• Severe homesickness Culture Shock
  • A sense of gloom and melancholy Culture Shock
  • Sleep disorders and physical discomforts Culture Shock
  • Nagging fear and insecurity
  • Fatigue and anxiety
  • Bouts of anger and irritability
  • Strange headaches, allergies, and pain
  • Lack of confidence Culture Shock
  • Regret over your decision to study abroad Culture Shock

Tips to facilitate adjustment process:

1.Respect the other culture:

Try to acclimate to the new customs, beliefs and culture with an unbiased mindset. Rather than being an unyielding conformist, try and enrich your personality by accepting good things about the new country. One of the most significant aspects of cultural adjustment is identifying and shedding your cultural prejudices, and adapting to the new culture.

2. Be flexible and broad-minded

Please understand there is nothing right or wrong, it is only the perception that varies in different countries. Try to be broad-minded, tolerant, and neutral by embracing the new culture, customs and ideologies without prejudices. Adapting to a new culture does not infer that you shift your value system; it only implies that you are prepared to accept and respect the new culture with an open mind.

3. When in Rome do as Romans do

Try and observe others by paying close attention to their body language and communication approaches. This will not only help you in getting acquainted with people but will also help in easing and simplifying your phase of transition.

4. Do your homework well

It is imperative that you gather relevant information on local culture and custom before arriving in the host country. Visit Web sites and read books about the history, geography and customs of the US; study maps; read newspapers with good international news coverage.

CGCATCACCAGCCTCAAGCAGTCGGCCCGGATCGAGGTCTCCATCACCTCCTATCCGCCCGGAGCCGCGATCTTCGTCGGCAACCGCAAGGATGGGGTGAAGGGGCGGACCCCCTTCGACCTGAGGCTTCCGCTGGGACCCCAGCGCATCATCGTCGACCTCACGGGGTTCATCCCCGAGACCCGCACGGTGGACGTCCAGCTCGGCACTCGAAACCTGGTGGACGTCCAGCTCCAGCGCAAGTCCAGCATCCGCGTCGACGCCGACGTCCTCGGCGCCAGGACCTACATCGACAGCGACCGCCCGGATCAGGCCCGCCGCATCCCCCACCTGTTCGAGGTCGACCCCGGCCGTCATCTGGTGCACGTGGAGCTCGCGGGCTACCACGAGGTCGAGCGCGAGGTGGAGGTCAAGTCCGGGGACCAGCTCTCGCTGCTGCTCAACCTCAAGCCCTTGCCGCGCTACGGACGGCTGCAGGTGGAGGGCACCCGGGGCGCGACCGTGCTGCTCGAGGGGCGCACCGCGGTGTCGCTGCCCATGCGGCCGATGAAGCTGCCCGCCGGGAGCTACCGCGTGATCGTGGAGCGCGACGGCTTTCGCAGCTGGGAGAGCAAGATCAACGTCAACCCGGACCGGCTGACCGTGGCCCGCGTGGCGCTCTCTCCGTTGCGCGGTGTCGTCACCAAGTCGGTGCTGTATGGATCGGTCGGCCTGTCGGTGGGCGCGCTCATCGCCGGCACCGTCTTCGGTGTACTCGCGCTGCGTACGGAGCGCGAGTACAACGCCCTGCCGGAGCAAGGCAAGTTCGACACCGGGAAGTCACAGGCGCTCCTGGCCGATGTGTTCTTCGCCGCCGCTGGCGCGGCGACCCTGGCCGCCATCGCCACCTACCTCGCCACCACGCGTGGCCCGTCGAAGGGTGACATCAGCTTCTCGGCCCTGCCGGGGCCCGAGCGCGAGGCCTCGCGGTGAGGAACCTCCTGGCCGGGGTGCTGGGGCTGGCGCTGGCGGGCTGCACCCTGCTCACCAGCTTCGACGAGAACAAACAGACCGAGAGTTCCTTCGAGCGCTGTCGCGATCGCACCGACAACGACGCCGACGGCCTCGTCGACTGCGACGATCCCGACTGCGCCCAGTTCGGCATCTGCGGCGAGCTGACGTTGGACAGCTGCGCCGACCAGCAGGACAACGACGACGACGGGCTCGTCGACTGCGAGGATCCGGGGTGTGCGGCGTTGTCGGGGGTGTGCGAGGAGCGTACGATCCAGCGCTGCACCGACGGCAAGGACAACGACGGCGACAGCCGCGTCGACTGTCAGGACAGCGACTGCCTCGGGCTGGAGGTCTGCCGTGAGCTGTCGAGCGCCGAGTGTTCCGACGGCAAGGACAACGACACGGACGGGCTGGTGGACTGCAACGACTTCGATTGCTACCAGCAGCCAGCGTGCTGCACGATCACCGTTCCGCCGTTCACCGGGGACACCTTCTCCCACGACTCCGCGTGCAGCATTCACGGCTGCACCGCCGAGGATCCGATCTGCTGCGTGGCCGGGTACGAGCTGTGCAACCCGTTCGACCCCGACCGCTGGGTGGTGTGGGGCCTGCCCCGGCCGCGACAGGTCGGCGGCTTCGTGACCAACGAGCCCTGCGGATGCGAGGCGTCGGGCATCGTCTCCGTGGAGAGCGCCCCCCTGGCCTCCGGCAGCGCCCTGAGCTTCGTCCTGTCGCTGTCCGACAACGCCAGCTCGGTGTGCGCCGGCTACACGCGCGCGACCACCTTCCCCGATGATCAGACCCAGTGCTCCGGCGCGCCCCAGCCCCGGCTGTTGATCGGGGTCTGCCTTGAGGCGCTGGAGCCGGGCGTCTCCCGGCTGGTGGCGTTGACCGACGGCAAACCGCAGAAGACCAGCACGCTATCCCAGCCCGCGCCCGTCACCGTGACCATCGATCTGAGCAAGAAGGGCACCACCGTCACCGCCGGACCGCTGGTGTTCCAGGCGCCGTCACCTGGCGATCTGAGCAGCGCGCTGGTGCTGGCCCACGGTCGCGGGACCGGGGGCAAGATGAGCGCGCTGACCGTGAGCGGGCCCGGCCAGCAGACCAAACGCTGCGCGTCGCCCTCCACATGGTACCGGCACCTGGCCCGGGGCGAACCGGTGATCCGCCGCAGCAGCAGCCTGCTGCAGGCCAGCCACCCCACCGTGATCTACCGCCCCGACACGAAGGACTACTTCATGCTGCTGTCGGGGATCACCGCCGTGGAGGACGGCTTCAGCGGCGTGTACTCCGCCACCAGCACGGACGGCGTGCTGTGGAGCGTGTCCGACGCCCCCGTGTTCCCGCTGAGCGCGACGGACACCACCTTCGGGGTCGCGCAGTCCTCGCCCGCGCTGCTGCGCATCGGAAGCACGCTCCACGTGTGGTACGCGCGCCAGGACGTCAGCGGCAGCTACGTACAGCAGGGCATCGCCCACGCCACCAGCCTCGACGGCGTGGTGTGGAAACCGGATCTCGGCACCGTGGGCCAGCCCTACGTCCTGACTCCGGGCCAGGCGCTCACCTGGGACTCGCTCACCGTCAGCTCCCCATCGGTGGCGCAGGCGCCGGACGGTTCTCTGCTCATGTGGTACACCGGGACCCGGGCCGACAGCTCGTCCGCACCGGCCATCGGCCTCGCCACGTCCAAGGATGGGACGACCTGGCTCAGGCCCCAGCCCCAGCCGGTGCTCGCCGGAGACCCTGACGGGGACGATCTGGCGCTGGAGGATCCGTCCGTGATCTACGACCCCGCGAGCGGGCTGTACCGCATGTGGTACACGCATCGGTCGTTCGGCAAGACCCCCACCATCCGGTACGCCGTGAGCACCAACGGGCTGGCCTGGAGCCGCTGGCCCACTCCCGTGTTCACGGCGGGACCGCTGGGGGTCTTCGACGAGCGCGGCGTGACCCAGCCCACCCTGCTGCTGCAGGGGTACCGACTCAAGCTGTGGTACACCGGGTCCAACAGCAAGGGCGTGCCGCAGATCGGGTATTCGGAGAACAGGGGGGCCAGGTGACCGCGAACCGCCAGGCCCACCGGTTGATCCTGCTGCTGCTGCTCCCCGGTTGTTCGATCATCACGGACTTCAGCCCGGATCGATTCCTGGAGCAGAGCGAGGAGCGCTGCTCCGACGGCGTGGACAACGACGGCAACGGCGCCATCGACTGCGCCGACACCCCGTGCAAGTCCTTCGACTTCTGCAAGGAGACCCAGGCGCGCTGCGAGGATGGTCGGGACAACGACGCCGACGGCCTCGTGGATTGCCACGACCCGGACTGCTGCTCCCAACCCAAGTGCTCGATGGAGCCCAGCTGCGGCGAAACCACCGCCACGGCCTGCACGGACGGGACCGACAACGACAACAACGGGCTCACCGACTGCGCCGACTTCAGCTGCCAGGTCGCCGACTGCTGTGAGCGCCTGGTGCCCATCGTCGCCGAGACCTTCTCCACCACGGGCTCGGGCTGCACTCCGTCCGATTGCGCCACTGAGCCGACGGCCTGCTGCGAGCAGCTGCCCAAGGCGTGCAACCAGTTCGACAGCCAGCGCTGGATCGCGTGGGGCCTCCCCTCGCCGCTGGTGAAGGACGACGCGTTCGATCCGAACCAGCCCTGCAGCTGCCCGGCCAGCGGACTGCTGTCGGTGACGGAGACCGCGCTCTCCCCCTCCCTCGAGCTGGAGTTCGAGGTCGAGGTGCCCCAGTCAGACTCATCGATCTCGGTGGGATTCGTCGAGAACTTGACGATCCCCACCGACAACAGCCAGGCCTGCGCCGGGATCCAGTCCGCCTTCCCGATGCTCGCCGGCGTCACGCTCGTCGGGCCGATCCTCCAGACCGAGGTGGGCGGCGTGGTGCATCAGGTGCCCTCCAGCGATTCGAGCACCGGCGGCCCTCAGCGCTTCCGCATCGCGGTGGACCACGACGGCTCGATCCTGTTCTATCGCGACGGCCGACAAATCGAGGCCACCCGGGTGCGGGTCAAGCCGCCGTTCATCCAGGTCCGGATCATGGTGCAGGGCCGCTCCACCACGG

5. Understand and accept new Social behaviors and customs

You may not find people in the US to be as warm and friendly as your home country. They may appear to keep a deliberate distance or act formal. Rather than feeling left out, drop your judgments and strive to find common ground.

6. Take care of your physical wellbeing:

Exposure to new environment and unfamiliar weather conditions can have an adverse effect on your health. While maintaining healthy eating habits, make sure you get enough rest.  Relaxation and balanced lifestyle will help you in acclimating faster to the new place.

7. Share your concerns with fellow international students:

Discussing common concerns with fellow students undergoing a similar transition and undergoing a culture shock will provide you with fresh perspectives and different viewpoints to deal with unique issues related to new cultural adjustment.

8. Beat the homesickness:

Keep in touch with your family members through WhatsApp, Skype and Facetime. Dine in an Indian restaurant and make a random visit to your neighborhood grocery store to get a feel of being at home. Remind yourself that homesickness is a “transient emotion” and you are mentally equipped to overcome it.

Adjusting to a new culture may look like a daunting task to begin with, but with perseverance you will become more confident and better equipped to navigate through unfamiliar situations. By observing, understanding and accepting the new surrounding you will gradually develop a sense of belonging and slowly and steadily meld with the new setting.


Subscribe Now
Join our newsletter and get 30% off your next purchase
Get 30% OFF